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Ring Terminal Question

by opmal7
Tags: ring, terminal
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Nov26-12, 01:33 PM
P: 27
I'm working on a project that uses solenoids for mechanical activation. The solenoids have lugs for the + and - electrical connections. I am connecting my wires to the lugs with ring terminals.

The problem I have is that the product will be subject to outdoor, harsh environmental conditions. I'm looking for a way to connect to the lugs and protect the connections from the environmental conditions. Once the ring terminals are attached, the only reason to disconnect them would be if the solenoid breaks and you have to replace it.

I've thought about just connecting the ring terminals and putting heat shrink wrap around the terminal and lug, but that seems like a "DIY" or hobbiest solution. I was wondering if anybody might have any advice on a more professional looking solution. If anything is unclear, feel free to ask questions.

Thanks in advance.
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Nov26-12, 07:16 PM
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The environmental conditions would determine what I would do. Around here, I probably would just leave the lugs to the elements. What are your conditions? What voltage does the solenoids require? Could they fit into an outdoor box?
jim hardy
Nov26-12, 08:01 PM
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I see heatshrink as okay provided it won't trap water...

perhaps a conformal coating

but if you're after that elegant touch, i'd think your solenoids are probably available with leadwires to which you could affix a connector. Look under your automobile hood at the robust connectors on the engine sensors........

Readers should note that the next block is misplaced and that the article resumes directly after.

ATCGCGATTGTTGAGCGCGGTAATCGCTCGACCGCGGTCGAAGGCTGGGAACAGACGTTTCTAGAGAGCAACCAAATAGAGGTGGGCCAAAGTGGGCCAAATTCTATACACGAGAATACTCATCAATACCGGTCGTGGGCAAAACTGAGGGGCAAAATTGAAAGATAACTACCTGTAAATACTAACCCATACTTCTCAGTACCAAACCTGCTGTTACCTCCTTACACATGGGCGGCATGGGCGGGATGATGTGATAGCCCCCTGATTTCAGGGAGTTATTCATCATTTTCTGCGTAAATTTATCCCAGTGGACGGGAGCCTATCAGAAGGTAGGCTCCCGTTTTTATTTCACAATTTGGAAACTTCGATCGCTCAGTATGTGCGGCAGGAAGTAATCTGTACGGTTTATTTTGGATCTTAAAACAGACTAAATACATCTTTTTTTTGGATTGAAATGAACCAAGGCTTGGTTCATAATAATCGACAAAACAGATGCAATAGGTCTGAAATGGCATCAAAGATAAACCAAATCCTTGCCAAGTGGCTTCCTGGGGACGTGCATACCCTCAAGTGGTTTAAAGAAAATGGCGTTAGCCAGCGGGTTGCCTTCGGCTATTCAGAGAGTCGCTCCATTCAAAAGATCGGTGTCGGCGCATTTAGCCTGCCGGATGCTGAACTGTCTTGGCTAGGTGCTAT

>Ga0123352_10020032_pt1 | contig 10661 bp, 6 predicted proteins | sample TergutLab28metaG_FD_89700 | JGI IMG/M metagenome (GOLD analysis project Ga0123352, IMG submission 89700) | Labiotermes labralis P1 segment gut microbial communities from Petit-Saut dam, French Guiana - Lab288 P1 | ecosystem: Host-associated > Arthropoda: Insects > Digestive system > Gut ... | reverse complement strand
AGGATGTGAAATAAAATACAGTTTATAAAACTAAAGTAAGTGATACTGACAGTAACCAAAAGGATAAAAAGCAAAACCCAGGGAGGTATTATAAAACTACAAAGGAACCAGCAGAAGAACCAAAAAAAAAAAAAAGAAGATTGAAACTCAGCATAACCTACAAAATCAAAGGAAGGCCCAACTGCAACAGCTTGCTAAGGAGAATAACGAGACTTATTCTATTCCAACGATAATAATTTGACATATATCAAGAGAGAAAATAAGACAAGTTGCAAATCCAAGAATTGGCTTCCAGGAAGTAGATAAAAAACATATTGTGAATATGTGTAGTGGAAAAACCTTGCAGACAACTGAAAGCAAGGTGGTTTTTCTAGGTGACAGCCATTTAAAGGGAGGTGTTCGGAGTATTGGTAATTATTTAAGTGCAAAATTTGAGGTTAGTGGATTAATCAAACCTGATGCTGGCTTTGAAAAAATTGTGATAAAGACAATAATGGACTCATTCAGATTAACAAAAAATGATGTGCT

old jim

Nov26-12, 08:35 PM
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Ring Terminal Question

I would forget about the heatshrink, and just use a good thick layer of grease. That's assuming the components are sheltered from direct rain and snow that would wash the grease off over time.

It could be hard to apply heatshrink properly around something as "lumpy" as a ring terminal connection. If it's not completely sealed, narrow gaps will tend to draw water in by capillary action instead of keeping it out.
Nov26-12, 11:40 PM
P: 589
Pay close attention to the types of metals and their plating.

Look up "galvanic table" for metals on the Internet. You do not want current flowing across the boundary between dissimilar metals. Lugs and terminals are available in a variety of metals. Definitely do not crimp copper wire into aluminum or steel terminals, or mount a nickel plated l terminal onto a tin plated lug.

Give us some idea how much current you are talking about. A considerable amount of electronics makes use of gold plating on contacts because it resists corrosion naturally. Small gold plated spade lugs are available from Pomona.

The next thing you want is a "gas tight" connection. It is not enough to prevent liquid water from creeping in between contacts, blocking water vapor infiltration is also necessary. Gas tight connections are achieved by using soft metals with high contact pressure so that the metals bite or deform into each other rather than just resting on top of each other. There are special tools used to crimp stranded wire to terminals which enforce the necessary pressures. If you can, you may be better off using solder terminals.

Finally, you will want to coat the whole thing with something that resists moisture. Plain ol Vaseline (petroleum jelly) is a popular way to protect car battery terminals. Or purchase some dielectric grease (as AlephZero suggested).

There are other reliability nuances: you do not want to crimp solid wire, whereas compression or clamping can be used on either solid or stranded.

Hope this isn't more than what you were looking for.

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